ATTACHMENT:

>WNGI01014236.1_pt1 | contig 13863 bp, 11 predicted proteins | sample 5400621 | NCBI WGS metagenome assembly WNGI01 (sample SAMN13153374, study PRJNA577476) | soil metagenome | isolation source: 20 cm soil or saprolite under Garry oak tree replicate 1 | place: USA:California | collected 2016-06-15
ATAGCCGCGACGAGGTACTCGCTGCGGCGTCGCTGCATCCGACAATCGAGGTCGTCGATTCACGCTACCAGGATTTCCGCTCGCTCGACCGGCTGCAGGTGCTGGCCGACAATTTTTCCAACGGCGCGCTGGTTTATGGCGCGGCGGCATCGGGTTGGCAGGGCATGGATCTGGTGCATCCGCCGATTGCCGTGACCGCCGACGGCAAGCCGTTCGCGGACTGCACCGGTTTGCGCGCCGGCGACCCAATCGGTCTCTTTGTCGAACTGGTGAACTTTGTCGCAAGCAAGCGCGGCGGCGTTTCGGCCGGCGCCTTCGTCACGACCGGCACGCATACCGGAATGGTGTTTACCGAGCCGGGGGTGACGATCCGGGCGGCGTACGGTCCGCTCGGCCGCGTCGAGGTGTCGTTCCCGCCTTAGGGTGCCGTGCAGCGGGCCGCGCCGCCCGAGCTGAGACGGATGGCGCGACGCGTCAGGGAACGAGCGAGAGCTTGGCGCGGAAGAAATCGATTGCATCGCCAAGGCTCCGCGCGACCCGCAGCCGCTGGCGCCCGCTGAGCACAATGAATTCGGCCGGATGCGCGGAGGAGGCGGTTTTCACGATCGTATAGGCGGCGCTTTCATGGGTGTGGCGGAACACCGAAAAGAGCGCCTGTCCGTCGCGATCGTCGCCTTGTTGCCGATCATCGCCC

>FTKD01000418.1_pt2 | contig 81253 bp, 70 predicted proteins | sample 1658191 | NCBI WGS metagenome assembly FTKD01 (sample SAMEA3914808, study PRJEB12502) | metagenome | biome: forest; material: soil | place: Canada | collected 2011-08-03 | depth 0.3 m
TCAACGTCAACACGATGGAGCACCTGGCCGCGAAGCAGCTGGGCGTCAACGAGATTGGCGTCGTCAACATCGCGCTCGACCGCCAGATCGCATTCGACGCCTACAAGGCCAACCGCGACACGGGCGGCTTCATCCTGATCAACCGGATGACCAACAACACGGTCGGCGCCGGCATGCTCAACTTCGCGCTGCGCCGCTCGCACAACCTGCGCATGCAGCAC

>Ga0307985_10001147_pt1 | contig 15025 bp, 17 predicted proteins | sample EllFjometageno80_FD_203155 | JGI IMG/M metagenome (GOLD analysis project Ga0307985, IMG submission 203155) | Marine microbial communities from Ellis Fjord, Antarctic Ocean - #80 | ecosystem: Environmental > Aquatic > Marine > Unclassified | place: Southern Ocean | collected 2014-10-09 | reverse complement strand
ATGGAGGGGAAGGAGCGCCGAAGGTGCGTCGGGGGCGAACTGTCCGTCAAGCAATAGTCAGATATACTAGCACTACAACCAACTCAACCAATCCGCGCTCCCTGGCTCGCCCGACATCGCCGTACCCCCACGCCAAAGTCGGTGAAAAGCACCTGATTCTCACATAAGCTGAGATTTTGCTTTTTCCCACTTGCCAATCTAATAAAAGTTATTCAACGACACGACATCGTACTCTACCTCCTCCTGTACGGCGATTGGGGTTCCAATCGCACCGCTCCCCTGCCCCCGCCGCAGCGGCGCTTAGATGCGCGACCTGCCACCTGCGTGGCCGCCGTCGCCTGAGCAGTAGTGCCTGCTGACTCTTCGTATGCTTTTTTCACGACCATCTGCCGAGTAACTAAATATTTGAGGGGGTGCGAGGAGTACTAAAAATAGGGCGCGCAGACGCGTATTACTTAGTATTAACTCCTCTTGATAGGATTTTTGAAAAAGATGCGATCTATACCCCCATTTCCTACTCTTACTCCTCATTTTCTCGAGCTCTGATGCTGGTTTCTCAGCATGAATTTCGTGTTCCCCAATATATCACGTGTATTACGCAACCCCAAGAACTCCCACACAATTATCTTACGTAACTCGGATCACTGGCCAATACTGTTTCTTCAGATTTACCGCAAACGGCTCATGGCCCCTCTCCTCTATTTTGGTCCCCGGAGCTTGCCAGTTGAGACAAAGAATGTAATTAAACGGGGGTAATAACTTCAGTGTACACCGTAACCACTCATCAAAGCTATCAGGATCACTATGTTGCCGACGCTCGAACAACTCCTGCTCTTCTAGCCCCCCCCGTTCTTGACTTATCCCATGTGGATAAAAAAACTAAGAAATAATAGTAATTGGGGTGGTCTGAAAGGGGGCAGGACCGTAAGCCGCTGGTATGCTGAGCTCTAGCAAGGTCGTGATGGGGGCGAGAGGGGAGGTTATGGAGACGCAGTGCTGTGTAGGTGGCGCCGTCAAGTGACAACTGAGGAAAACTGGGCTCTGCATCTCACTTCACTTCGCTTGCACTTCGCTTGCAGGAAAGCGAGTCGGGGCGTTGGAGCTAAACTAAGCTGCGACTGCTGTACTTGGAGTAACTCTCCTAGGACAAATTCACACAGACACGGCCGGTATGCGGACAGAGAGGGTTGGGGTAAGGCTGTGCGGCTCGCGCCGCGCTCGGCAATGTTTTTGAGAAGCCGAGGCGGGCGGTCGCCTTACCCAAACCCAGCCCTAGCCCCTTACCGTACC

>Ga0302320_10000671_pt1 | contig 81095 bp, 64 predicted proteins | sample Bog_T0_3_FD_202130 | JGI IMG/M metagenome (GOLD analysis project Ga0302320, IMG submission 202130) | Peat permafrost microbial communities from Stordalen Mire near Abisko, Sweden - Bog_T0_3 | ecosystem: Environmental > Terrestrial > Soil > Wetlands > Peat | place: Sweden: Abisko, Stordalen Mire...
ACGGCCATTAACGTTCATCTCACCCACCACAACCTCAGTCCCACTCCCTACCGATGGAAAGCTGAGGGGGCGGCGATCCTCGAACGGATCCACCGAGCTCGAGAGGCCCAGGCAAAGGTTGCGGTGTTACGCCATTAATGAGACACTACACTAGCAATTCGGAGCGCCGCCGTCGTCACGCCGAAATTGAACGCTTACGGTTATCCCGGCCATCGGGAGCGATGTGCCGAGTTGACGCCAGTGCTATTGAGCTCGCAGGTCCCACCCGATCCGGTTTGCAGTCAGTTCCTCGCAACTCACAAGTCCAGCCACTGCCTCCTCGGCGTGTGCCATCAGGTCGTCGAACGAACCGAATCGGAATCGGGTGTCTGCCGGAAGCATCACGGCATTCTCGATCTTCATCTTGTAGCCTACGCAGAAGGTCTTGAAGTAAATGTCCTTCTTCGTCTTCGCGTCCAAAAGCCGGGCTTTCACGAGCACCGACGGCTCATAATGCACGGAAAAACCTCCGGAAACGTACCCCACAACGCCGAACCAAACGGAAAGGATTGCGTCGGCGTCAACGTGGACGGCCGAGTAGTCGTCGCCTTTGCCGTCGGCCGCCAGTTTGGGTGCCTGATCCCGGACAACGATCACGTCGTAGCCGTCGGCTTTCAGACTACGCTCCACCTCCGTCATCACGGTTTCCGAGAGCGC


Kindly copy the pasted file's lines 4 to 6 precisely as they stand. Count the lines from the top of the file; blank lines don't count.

TCAACGTCAACACGATGGAGCACCTGGCCGCGAAGCAGCTGGGCGTCAACGAGATTGGCGTCGTCAACATCGCGCTCGACCGCCAGATCGCATTCGACGCCTACAAGGCCAACCGCGACACGGGCGGCTTCATCCTGATCAACCGGATGACCAACAACACGGTCGGCGCCGGCATGCTCAACTTCGCGCTGCGCCGCTCGCACAACCTGCGCATGCAGCAC

>Ga0307985_10001147_pt1 | contig 15025 bp, 17 predicted proteins | sample EllFjometageno80_FD_203155 | JGI IMG/M metagenome (GOLD analysis project Ga0307985, IMG submission 203155) | Marine microbial communities from Ellis Fjord, Antarctic Ocean - #80 | ecosystem: Environmental > Aquatic > Marine > Unclassified | place: Southern Ocean | collected 2014-10-09 | reverse complement strand
ATGGAGGGGAAGGAGCGCCGAAGGTGCGTCGGGGGCGAACTGTCCGTCAAGCAATAGTCAGATATACTAGCACTACAACCAACTCAACCAATCCGCGCTCCCTGGCTCGCCCGACATCGCCGTACCCCCACGCCAAAGTCGGTGAAAAGCACCTGATTCTCACATAAGCTGAGATTTTGCTTTTTCCCACTTGCCAATCTAATAAAAGTTATTCAACGACACGACATCGTACTCTACCTCCTCCTGTACGGCGATTGGGGTTCCAATCGCACCGCTCCCCTGCCCCCGCCGCAGCGGCGCTTAGATGCGCGACCTGCCACCTGCGTGGCCGCCGTCGCCTGAGCAGTAGTGCCTGCTGACTCTTCGTATGCTTTTTTCACGACCATCTGCCGAGTAACTAAATATTTGAGGGGGTGCGAGGAGTACTAAAAATAGGGCGCGCAGACGCGTATTACTTAGTATTAACTCCTCTTGATAGGATTTTTGAAAAAGATGCGATCTATACCCCCATTTCCTACTCTTACTCCTCATTTTCTCGAGCTCTGATGCTGGTTTCTCAGCATGAATTTCGTGTTCCCCAATATATCACGTGTATTACGCAACCCCAAGAACTCCCACACAATTATCTTACGTAACTCGGATCACTGGCCAATACTGTTTCTTCAGATTTACCGCAAACGGCTCATGGCCCCTCTCCTCTATTTTGGTCCCCGGAGCTTGCCAGTTGAGACAAAGAATGTAATTAAACGGGGGTAATAACTTCAGTGTACACCGTAACCACTCATCAAAGCTATCAGGATCACTATGTTGCCGACGCTCGAACAACTCCTGCTCTTCTAGCCCCCCCCGTTCTTGACTTATCCCATGTGGATAAAAAAACTAAGAAATAATAGTAATTGGGGTGGTCTGAAAGGGGGCAGGACCGTAAGCCGCTGGTATGCTGAGCTCTAGCAAGGTCGTGATGGGGGCGAGAGGGGAGGTTATGGAGACGCAGTGCTGTGTAGGTGGCGCCGTCAAGTGACAACTGAGGAAAACTGGGCTCTGCATCTCACTTCACTTCGCTTGCACTTCGCTTGCAGGAAAGCGAGTCGGGGCGTTGGAGCTAAACTAAGCTGCGACTGCTGTACTTGGAGTAACTCTCCTAGGACAAATTCACACAGACACGGCCGGTATGCGGACAGAGAGGGTTGGGGTAAGGCTGTGCGGCTCGCGCCGCGCTCGGCAATGTTTTTGAGAAGCCGAGGCGGGCGGTCGCCTTACCCAAACCCAGCCCTAGCCCCTTACCGTACC